The Rise of the Trillion Dollar Company

What’s a trillion dollars worth, anyway?

That’s the question being raised in technology news reports as Apple became the first U.S. company to eclipse the 13-digit valuation mark in early August 2018.

What are we to make of Apple’s $1 trillion mark and what does it mean for the digital world? Does it matter at all?

In some ways, the trillion-dollar mark is a milestone in a remarkable comeback story for the company over the past 20 years, when it brought back founder Steve Jobs as the company teetered on the risk of bankruptcy. Here’s some observations on the achievement:

Apple is unlikely to stop. Fueled by its ubiquitous devices and computers, the company continues to steam along. While iPhone sales have slowed, but continue to drive profits. A larger iPhone X, with a price tag over $1,000 is planned for release later this year.

The company has also begun to branch out from hardware. Its accessories – Apple Watches, AirPods and HomePods brought in $3.74 billion in revenue in the most recent quarter. Its Apple Music, App Store, and AppleCare services generated $9.55 billion for the same timeframe. It’s continuing to explore how to bring new technologies like augmented reality to its product lines.

There’s also the potential backlash. Apple has stashed millions overseas, avoiding U.S. taxes. It continues to be criticized for its use of foreign labor, especially in China, with poor working conditions.

It will not be the last. Apple may be the first to hit $1 trillion, but Amazon may eclipse it shortly. As of mid-August 2018, Amazon had a market valuation of more than $950 billion. Facebook, Alphabet (Google’s parent company), and Microsoft could surpass the mark in coming years. That’s not to mention foreign companies such as Saudi Arabia’s Saudi Aramco, which is preparing an initial public offering that could value the national oil company at as much as $2 trillion.

The New York Times noted that the Apple success is indicative of the rise of mega companies that dominate the U.S. economy. Apple and Google provide 99 percent of all software, while Facebook and Google account for 59 cents of every advertising dollar today. Alphabet, Amazon, Apple, Facebook, and Netflix have delivered about half of the S&P’s gains this year.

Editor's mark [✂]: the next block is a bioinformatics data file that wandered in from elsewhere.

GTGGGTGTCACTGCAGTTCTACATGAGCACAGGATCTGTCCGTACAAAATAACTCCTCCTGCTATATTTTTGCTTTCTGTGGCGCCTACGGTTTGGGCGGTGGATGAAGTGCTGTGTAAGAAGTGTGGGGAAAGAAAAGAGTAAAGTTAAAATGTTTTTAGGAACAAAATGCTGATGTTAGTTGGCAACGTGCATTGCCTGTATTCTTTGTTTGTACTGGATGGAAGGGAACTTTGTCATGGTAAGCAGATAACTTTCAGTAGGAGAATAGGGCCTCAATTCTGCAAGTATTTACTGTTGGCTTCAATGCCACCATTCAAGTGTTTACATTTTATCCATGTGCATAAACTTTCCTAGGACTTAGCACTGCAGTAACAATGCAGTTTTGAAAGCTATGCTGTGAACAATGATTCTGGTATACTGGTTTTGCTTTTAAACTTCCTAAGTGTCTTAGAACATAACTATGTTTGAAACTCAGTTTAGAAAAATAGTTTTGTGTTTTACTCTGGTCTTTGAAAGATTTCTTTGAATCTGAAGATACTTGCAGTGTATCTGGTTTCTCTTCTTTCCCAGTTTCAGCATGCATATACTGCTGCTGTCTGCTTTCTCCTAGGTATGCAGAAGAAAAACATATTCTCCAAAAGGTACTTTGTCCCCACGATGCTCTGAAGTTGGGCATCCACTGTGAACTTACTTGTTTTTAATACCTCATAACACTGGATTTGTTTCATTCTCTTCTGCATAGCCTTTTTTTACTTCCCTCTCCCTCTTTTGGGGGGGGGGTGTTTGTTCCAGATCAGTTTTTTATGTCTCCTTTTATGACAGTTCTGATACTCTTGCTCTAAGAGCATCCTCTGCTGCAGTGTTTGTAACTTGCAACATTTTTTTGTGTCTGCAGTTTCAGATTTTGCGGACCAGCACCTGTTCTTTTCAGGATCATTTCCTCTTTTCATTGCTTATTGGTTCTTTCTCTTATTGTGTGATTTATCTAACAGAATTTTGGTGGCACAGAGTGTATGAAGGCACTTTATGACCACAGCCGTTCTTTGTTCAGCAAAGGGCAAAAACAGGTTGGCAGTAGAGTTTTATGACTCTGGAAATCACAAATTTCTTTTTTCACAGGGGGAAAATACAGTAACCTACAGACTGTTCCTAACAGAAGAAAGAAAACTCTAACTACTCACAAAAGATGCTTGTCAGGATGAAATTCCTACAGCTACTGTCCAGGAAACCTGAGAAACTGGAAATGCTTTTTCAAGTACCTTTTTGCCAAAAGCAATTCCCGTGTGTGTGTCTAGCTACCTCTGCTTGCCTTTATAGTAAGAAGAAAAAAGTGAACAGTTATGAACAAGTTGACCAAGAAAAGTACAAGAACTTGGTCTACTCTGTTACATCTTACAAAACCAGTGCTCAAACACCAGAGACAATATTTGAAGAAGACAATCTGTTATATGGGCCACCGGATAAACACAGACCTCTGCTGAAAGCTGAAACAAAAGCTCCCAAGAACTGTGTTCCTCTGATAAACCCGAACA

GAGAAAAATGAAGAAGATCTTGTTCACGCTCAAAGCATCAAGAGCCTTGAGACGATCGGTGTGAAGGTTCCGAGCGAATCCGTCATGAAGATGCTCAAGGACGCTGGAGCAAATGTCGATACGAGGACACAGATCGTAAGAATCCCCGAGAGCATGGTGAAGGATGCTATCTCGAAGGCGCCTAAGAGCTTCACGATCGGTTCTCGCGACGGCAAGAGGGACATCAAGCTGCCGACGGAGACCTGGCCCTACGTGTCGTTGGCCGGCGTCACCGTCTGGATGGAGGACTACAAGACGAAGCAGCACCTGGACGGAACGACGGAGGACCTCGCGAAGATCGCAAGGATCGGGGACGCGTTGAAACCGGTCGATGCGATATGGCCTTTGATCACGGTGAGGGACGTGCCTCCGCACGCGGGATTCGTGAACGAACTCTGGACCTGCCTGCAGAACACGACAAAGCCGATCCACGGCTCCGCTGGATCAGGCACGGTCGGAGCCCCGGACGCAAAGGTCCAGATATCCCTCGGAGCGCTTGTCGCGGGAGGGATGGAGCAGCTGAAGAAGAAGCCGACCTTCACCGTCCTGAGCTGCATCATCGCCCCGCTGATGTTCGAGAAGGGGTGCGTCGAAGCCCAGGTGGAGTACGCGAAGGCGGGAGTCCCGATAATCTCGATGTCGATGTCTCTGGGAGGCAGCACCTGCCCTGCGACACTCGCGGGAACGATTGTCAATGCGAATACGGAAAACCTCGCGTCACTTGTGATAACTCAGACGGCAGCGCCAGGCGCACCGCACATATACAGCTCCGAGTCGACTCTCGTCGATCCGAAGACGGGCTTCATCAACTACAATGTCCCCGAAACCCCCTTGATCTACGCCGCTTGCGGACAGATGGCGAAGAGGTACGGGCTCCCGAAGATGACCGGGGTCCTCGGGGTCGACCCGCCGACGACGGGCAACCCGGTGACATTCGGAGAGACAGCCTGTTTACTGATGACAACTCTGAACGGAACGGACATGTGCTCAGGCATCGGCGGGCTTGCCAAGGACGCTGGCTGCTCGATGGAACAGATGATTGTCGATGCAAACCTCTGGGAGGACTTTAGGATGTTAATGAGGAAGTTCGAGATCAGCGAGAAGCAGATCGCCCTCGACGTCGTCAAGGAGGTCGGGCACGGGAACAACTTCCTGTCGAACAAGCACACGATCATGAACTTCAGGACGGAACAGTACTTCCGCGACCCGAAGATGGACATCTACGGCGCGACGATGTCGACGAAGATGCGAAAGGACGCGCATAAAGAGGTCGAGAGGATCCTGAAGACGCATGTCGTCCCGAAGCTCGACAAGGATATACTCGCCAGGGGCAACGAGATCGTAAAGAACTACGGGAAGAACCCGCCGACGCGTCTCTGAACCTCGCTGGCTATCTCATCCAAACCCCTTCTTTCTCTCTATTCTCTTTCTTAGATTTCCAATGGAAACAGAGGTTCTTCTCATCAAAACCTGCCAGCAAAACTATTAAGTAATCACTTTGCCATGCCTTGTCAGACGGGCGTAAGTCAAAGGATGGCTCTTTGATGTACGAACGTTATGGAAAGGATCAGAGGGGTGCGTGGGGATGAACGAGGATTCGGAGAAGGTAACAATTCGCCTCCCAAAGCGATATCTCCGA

Consumers continue to be drawn to Apple products, as the company continues to grow in the accessories and services portions of its business in addition to its core hardware offerings.

For investors, it’s complicated. Individual and institutional investors have a lot of skin in the game when it comes to Apple. The company accounts for more than 4 percent of the S&P index. While some investors may not be able to afford its $200 per share stock price, it’s a good bet that their 401(k)s and other investment tools do. The stakes are high for Apple’s investors, whose portfolios could be dramatically shaped by upturns or downturns in the stock price.

For now, the economy is bullish on Apple and other tech stocks: By late July nearly all tech companies reporting quarterly earnings had exceeded analyst expectations.

Apple’s growth has been heady and its push past $1 trillion is a reflection on its extraordinary business leadership and visionary products. It remains to be seen what the full impact of the milestone is on the company and the long shadow it casts on the tech sector.

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